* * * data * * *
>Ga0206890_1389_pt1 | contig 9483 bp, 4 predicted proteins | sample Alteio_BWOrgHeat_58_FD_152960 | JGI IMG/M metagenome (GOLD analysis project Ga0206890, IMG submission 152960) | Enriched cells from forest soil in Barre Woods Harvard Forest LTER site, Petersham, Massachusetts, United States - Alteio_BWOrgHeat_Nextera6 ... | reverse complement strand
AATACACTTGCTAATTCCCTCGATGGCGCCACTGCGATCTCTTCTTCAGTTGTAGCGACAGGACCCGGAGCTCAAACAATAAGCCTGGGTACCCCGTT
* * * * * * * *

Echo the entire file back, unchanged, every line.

>Ga0206890_1389_pt1 | contig 9483 bp, 4 predicted proteins | sample Alteio_BWOrgHeat_58_FD_152960 | JGI IMG/M metagenome (GOLD analysis project Ga0206890, IMG submission 152960) | Enriched cells from forest soil in Barre Woods Harvard Forest LTER site, Petersham, Massachusetts, United States - Alteio_BWOrgHeat_Nextera6 ... | reverse complement strand
AATACACTTGCTAATTCCCTCGATGGCGCCACTGCGATCTCTTCTTCAGTTGTAGCGACAGGACCCGGAGCTCAAACAATAAGCCTGGGTACCCCGTT